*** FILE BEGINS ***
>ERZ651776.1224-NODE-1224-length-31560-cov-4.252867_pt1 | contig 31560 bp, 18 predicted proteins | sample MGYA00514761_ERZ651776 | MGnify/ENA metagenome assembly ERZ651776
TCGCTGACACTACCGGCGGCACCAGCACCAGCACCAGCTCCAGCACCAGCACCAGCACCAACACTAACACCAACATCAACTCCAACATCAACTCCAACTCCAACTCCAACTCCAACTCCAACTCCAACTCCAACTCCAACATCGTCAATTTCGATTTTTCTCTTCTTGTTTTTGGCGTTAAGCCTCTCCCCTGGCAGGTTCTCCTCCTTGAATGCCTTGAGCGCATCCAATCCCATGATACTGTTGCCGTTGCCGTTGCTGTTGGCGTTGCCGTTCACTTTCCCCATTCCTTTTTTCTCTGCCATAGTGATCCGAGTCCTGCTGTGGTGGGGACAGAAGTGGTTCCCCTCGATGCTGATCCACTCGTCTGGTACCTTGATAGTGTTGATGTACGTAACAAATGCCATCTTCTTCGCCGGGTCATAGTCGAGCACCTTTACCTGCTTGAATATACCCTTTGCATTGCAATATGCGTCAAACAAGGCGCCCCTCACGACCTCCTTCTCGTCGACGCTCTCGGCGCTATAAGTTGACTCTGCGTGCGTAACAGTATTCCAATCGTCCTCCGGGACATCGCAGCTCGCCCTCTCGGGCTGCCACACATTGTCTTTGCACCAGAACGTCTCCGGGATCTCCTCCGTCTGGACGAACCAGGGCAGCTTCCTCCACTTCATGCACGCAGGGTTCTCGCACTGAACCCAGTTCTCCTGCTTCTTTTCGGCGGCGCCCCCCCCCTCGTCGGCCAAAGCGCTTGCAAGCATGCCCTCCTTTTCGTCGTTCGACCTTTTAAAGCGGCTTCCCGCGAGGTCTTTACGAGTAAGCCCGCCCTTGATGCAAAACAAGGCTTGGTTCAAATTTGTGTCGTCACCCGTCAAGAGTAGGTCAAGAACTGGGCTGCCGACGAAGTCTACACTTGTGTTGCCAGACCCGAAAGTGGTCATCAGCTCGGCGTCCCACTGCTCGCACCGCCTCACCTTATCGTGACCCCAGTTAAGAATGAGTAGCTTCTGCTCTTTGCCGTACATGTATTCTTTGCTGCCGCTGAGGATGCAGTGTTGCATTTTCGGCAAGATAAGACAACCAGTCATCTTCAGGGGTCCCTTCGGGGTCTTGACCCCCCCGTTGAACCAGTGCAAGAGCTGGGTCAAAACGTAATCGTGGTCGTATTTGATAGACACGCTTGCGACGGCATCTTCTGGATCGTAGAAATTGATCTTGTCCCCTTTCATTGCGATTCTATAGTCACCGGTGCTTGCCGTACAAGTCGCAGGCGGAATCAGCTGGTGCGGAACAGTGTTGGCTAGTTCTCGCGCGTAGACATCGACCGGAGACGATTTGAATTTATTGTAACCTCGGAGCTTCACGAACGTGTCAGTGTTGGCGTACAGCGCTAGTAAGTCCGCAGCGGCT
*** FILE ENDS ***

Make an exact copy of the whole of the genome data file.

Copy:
>ERZ651776.1224-NODE-1224-length-31560-cov-4.252867_pt1 | contig 31560 bp, 18 predicted proteins | sample MGYA00514761_ERZ651776 | MGnify/ENA metagenome assembly ERZ651776
TCGCTGACACTACCGGCGGCACCAGCACCAGCACCAGCTCCAGCACCAGCACCAGCACCAACACTAACACCAACATCAACTCCAACATCAACTCCAACTCCAACTCCAACTCCAACTCCAACTCCAACTCCAACTCCAACATCGTCAATTTCGATTTTTCTCTTCTTGTTTTTGGCGTTAAGCCTCTCCCCTGGCAGGTTCTCCTCCTTGAATGCCTTGAGCGCATCCAATCCCATGATACTGTTGCCGTTGCCGTTGCTGTTGGCGTTGCCGTTCACTTTCCCCATTCCTTTTTTCTCTGCCATAGTGATCCGAGTCCTGCTGTGGTGGGGACAGAAGTGGTTCCCCTCGATGCTGATCCACTCGTCTGGTACCTTGATAGTGTTGATGTACGTAACAAATGCCATCTTCTTCGCCGGGTCATAGTCGAGCACCTTTACCTGCTTGAATATACCCTTTGCATTGCAATATGCGTCAAACAAGGCGCCCCTCACGACCTCCTTCTCGTCGACGCTCTCGGCGCTATAAGTTGACTCTGCGTGCGTAACAGTATTCCAATCGTCCTCCGGGACATCGCAGCTCGCCCTCTCGGGCTGCCACACATTGTCTTTGCACCAGAACGTCTCCGGGATCTCCTCCGTCTGGACGAACCAGGGCAGCTTCCTCCACTTCATGCACGCAGGGTTCTCGCACTGAACCCAGTTCTCCTGCTTCTTTTCGGCGGCGCCCCCCCCCTCGTCGGCCAAAGCGCTTGCAAGCATGCCCTCCTTTTCGTCGTTCGACCTTTTAAAGCGGCTTCCCGCGAGGTCTTTACGAGTAAGCCCGCCCTTGATGCAAAACAAGGCTTGGTTCAAATTTGTGTCGTCACCCGTCAAGAGTAGGTCAAGAACTGGGCTGCCGACGAAGTCTACACTTGTGTTGCCAGACCCGAAAGTGGTCATCAGCTCGGCGTCCCACTGCTCGCACCGCCTCACCTTATCGTGACCCCAGTTAAGAATGAGTAGCTTCTGCTCTTTGCCGTACATGTATTCTTTGCTGCCGCTGAGGATGCAGTGTTGCATTTTCGGCAAGATAAGACAACCAGTCATCTTCAGGGGTCCCTTCGGGGTCTTGACCCCCCCGTTGAACCAGTGCAAGAGCTGGGTCAAAACGTAATCGTGGTCGTATTTGATAGACACGCTTGCGACGGCATCTTCTGGATCGTAGAAATTGATCTTGTCCCCTTTCATTGCGATTCTATAGTCACCGGTGCTTGCCGTACAAGTCGCAGGCGGAATCAGCTGGTGCGGAACAGTGTTGGCTAGTTCTCGCGCGTAGACATCGACCGGAGACGATTTGAATTTATTGTAACCTCGGAGCTTCACGAACGTGTCAGTGTTGGCGTACAGCGCTAGTAAGTCCGCAGCGGCT